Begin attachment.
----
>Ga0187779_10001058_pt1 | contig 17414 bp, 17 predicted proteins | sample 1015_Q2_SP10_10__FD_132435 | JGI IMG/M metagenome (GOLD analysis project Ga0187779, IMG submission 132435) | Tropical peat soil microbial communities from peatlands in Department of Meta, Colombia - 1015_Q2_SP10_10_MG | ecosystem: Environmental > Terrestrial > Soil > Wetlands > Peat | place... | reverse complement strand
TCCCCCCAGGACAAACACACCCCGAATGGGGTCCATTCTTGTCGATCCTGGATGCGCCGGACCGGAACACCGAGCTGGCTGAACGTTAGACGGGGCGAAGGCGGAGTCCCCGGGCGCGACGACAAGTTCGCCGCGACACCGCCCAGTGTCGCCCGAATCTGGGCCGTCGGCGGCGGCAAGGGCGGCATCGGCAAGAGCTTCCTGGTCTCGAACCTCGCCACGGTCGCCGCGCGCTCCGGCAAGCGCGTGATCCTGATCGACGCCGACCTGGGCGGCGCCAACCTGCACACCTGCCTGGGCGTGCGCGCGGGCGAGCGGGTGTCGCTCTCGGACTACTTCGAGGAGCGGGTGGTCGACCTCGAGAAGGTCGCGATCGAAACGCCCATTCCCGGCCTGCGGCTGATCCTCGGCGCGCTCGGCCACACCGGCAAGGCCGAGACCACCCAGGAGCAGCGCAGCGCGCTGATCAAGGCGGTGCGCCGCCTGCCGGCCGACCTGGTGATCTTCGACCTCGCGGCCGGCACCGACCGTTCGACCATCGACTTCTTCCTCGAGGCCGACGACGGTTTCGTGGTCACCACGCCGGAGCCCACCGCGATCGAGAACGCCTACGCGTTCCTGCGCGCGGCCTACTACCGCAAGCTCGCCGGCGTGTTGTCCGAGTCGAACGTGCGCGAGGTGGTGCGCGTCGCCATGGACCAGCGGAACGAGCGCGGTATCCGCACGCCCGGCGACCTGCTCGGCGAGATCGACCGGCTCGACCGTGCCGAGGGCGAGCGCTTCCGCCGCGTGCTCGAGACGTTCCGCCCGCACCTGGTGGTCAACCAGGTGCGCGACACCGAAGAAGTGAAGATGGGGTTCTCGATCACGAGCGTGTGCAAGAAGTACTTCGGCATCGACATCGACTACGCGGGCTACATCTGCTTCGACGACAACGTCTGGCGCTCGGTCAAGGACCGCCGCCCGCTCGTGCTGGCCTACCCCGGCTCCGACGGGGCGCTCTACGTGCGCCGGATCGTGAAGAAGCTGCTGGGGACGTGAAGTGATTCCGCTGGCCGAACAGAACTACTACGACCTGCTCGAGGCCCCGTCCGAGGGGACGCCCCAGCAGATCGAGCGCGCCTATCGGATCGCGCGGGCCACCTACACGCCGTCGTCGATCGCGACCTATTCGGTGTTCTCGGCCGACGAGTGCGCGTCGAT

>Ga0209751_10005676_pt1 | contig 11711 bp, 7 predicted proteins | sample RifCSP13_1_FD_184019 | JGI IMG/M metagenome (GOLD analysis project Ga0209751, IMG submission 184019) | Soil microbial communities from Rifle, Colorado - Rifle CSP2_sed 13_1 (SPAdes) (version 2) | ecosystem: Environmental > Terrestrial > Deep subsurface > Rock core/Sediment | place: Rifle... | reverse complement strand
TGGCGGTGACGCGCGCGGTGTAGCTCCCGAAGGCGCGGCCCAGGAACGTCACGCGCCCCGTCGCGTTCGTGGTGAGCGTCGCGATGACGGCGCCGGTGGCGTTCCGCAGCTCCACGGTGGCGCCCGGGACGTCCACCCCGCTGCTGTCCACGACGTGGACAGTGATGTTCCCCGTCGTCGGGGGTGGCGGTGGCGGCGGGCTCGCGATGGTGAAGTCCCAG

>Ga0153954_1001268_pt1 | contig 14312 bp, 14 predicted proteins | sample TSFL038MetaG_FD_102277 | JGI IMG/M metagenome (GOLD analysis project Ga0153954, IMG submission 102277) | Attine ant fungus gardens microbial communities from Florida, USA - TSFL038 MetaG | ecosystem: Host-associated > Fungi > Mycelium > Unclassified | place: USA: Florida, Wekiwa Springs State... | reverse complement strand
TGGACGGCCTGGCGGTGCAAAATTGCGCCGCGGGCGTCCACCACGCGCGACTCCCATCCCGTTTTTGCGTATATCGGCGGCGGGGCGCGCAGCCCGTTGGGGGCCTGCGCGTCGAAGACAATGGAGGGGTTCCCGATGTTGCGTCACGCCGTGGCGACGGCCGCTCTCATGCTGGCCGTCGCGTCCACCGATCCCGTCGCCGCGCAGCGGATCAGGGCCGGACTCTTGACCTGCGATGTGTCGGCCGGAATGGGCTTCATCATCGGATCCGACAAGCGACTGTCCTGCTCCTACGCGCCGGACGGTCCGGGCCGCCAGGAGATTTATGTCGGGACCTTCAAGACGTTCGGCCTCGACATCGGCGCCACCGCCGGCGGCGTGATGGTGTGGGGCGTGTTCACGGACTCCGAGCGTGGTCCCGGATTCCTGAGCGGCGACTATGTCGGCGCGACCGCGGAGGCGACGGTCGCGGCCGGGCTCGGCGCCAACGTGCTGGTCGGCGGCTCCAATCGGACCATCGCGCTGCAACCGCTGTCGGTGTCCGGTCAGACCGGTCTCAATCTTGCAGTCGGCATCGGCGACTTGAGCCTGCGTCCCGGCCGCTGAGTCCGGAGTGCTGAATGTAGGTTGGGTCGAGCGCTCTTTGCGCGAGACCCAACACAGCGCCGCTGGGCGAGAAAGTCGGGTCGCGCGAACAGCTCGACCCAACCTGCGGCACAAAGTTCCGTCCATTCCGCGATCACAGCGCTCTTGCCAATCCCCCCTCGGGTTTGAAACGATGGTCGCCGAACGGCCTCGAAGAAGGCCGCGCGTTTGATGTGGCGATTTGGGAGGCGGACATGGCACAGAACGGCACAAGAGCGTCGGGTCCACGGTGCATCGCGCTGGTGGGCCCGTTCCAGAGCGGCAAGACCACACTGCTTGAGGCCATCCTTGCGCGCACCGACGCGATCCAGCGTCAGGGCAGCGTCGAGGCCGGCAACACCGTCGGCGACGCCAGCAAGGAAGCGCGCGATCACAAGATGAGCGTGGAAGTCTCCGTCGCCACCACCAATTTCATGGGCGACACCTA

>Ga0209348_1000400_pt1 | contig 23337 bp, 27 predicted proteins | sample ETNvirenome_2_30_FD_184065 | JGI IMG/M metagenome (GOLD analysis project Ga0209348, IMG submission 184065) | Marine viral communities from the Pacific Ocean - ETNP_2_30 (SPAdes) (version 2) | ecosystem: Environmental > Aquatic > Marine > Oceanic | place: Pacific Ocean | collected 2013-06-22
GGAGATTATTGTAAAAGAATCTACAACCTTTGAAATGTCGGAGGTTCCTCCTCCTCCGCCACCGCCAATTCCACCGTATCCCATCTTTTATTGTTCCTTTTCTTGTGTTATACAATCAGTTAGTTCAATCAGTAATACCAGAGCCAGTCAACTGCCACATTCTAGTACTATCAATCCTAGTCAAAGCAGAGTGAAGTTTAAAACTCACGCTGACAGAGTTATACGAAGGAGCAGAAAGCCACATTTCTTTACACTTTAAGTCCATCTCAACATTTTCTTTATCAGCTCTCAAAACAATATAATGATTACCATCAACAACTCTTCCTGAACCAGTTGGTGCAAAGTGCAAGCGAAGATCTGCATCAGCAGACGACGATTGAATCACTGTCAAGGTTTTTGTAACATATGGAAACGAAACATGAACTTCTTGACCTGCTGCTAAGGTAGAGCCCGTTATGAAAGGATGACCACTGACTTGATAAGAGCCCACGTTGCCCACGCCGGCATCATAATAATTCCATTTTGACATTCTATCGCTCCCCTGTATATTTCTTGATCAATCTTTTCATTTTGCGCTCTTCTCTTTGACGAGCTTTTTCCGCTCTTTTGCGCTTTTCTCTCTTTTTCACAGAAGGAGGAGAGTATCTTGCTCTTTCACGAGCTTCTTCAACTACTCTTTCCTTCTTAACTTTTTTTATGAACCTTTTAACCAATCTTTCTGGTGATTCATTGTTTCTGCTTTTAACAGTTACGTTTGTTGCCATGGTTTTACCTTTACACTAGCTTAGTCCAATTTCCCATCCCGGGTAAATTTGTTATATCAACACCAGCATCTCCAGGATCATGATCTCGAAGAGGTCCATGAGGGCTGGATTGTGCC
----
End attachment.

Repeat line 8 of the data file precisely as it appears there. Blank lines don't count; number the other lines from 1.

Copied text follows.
GGAGATTATTGTAAAAGAATCTACAACCTTTGAAATGTCGGAGGTTCCTCCTCCTCCGCCACCGCCAATTCCACCGTATCCCATCTTTTATTGTTCCTTTTCTTGTGTTATACAATCAGTTAGTTCAATCAGTAATACCAGAGCCAGTCAACTGCCACATTCTAGTACTATCAATCCTAGTCAAAGCAGAGTGAAGTTTAAAACTCACGCTGACAGAGTTATACGAAGGAGCAGAAAGCCACATTTCTTTACACTTTAAGTCCATCTCAACATTTTCTTTATCAGCTCTCAAAACAATATAATGATTACCATCAACAACTCTTCCTGAACCAGTTGGTGCAAAGTGCAAGCGAAGATCTGCATCAGCAGACGACGATTGAATCACTGTCAAGGTTTTTGTAACATATGGAAACGAAACATGAACTTCTTGACCTGCTGCTAAGGTAGAGCCCGTTATGAAAGGATGACCACTGACTTGATAAGAGCCCACGTTGCCCACGCCGGCATCATAATAATTCCATTTTGACATTCTATCGCTCCCCTGTATATTTCTTGATCAATCTTTTCATTTTGCGCTCTTCTCTTTGACGAGCTTTTTCCGCTCTTTTGCGCTTTTCTCTCTTTTTCACAGAAGGAGGAGAGTATCTTGCTCTTTCACGAGCTTCTTCAACTACTCTTTCCTTCTTAACTTTTTTTATGAACCTTTTAACCAATCTTTCTGGTGATTCATTGTTTCTGCTTTTAACAGTTACGTTTGTTGCCATGGTTTTACCTTTACACTAGCTTAGTCCAATTTCCCATCCCGGGTAAATTTGTTATATCAACACCAGCATCTCCAGGATCATGATCTCGAAGAGGTCCATGAGGGCTGGATTGTGCC